Behold, I make all things new.
(Revelation 21:5, KJV)
She was 73 years old but had an incredible vibrancy, a sharp wit, and a light in her eyes that made her seem younger. We laughed together in the intensive care unit. I was fascinated and enriched by the stories she told. No patient had ever touched my heart like this woman (we’ll call her Mrs. Wagner).
Following a routine pancreatic biopsy, she developed severe pancreatitis. We did everything we could, but she slowly deteriorated. In horror, I watched this amazing woman—once full of humor and wisdom and life— gradually lose her ability to communicate. Two days before her death, however, the long squeeze she gave my hand said more than any words could have.
As a doctor, you enter medicine with a sense of awe at the power of modern technology. You learn pharmaceutical mechanisms of action, watch delicate surgery performed under a microscope, see astonishing anatomic detail on imaging studies, and start to think there is nothing you cannot diagnose and then cure or control.
Then you learn the truth. The hospital is a very different place than you imagined. Suffering happens. Bacteria develop antibiotic resistance. Some disease remain incurable. People fight bravely but still lose their battles with illness.
I was bitter after Mrs. Wagner died. I questioned the goodness of God and even His very existence. I had prayed for her healing— how could He allow this flagrant injustice?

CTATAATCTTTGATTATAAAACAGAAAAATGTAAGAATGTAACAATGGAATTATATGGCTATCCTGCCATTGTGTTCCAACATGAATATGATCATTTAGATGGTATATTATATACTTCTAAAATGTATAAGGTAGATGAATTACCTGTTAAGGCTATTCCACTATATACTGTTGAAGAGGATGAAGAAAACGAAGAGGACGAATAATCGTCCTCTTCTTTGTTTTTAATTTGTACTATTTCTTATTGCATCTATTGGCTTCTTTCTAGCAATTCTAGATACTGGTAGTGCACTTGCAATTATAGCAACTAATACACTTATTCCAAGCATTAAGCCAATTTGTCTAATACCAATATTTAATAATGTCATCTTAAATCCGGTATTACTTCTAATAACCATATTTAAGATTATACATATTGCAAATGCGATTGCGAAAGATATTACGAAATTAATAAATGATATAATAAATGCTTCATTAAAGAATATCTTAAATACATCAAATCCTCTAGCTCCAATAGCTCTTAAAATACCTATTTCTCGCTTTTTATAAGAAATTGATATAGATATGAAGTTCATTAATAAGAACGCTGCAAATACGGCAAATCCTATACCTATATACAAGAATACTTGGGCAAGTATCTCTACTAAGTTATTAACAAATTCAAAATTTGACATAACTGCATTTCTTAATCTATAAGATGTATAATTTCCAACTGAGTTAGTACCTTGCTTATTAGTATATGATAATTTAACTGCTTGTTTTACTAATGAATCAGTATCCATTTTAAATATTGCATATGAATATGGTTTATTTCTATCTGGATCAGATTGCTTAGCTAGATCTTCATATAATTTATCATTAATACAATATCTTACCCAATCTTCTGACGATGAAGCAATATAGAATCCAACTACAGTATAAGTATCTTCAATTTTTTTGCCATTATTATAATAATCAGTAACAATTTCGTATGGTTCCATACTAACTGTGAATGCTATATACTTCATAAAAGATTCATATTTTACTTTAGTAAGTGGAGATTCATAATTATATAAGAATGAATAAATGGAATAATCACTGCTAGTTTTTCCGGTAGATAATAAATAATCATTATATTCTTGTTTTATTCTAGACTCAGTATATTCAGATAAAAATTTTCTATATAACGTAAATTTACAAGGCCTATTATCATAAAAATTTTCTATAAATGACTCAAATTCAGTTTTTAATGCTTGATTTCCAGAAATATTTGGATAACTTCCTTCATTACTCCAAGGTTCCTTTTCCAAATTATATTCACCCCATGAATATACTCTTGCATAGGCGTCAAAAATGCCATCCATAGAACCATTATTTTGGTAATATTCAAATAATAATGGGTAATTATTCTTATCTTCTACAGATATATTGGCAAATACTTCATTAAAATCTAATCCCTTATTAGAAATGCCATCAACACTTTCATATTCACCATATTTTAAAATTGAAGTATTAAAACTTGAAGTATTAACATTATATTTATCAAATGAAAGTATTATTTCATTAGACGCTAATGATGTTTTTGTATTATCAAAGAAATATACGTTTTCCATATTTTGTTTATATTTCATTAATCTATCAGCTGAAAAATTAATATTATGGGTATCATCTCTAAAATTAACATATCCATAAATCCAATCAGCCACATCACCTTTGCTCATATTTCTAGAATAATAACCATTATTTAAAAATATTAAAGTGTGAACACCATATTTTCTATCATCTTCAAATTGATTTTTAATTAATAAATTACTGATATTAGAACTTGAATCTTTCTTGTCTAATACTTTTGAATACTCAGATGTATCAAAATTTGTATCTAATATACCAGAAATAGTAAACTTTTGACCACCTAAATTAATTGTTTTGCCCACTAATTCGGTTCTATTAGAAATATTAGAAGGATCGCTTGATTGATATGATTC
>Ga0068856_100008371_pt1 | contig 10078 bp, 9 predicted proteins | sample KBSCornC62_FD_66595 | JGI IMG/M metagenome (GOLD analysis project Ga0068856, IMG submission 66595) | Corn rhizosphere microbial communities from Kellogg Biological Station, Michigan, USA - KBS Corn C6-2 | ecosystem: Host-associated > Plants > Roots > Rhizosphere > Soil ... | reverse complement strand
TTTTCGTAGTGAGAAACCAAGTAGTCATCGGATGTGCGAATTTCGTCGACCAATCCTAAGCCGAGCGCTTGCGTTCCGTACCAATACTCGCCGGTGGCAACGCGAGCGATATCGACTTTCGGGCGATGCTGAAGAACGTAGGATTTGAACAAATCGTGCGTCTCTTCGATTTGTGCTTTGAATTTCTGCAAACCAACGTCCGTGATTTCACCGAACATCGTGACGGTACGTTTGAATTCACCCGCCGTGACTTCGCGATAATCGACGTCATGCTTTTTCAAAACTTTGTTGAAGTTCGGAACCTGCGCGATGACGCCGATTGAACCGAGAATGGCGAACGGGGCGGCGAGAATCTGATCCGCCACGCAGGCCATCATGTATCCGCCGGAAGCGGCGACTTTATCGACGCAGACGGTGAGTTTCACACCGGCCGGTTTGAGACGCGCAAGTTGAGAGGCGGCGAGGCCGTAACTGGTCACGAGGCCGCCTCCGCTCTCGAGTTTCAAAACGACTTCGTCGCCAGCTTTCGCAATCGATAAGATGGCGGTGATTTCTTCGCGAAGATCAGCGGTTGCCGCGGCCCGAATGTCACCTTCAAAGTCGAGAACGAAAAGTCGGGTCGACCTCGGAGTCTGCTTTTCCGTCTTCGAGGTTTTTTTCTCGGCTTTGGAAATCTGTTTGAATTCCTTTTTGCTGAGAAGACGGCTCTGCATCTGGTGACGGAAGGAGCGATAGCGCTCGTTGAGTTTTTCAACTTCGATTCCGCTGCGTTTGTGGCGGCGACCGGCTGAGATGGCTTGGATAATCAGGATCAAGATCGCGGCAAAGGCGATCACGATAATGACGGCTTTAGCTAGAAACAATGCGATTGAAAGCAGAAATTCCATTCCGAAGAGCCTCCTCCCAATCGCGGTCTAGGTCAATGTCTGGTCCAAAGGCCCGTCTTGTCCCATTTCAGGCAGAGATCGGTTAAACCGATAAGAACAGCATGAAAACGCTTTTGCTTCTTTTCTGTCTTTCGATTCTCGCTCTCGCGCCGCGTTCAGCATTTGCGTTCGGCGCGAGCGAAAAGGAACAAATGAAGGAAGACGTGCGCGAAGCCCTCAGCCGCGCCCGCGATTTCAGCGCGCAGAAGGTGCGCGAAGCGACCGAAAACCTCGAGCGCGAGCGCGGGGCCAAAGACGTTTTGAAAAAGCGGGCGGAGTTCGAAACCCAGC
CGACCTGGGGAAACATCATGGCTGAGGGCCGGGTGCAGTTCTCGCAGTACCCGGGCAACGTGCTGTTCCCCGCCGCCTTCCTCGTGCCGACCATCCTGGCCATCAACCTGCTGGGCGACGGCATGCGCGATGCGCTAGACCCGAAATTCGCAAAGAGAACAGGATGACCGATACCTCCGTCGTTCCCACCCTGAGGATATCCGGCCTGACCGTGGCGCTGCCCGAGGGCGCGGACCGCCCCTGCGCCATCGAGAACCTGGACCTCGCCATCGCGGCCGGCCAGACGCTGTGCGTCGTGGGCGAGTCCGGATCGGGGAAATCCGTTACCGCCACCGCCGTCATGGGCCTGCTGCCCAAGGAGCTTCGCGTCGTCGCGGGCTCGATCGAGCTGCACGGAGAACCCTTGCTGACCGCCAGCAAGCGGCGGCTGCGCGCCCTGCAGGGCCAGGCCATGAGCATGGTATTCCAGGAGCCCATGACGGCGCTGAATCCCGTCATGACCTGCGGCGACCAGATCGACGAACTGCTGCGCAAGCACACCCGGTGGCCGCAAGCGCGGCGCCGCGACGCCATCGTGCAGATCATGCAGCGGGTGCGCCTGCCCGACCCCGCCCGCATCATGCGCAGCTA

Over time, God, in His mercy, has led me to a better understanding of suffering. I would like to share two thoughts. First, in our accusation that God is not fair, we may assume an unfair stance toward God. We are quick to blame God for the bad but then give Him no credit for the good. We can recognize evil only because good exists as a frame of reference. Thoreau touches on this thought when he writes, “There is no odor as bad as that which arises from goodness tainted.” The most terrible tragedies are those that damage the truest, purest, and most innocent.
Second, we are too preoccupied with this life. Our time here is given for one main purpose: to allow us the opportunity to accept the gift of Jesus— the gift of forgiveness and atonement that allows us to experience eternal life. It is about the choice, not the circumstances under which it is made. If our Lord, utterly sinless, suffered pain and untimely death here on earth, how can sinners demand comfort— especially when comfort often leads us away from God?
The healing my friend receives will go far beyond the narrow constraints of my original prayer. When we meet again, I will encounter the consummation of the unique perfection God planned for her from before her birth— a heavenly being of whom I knew only a hint in that intensive care unit.
-Robert Vaughan, LLUSM class of 1990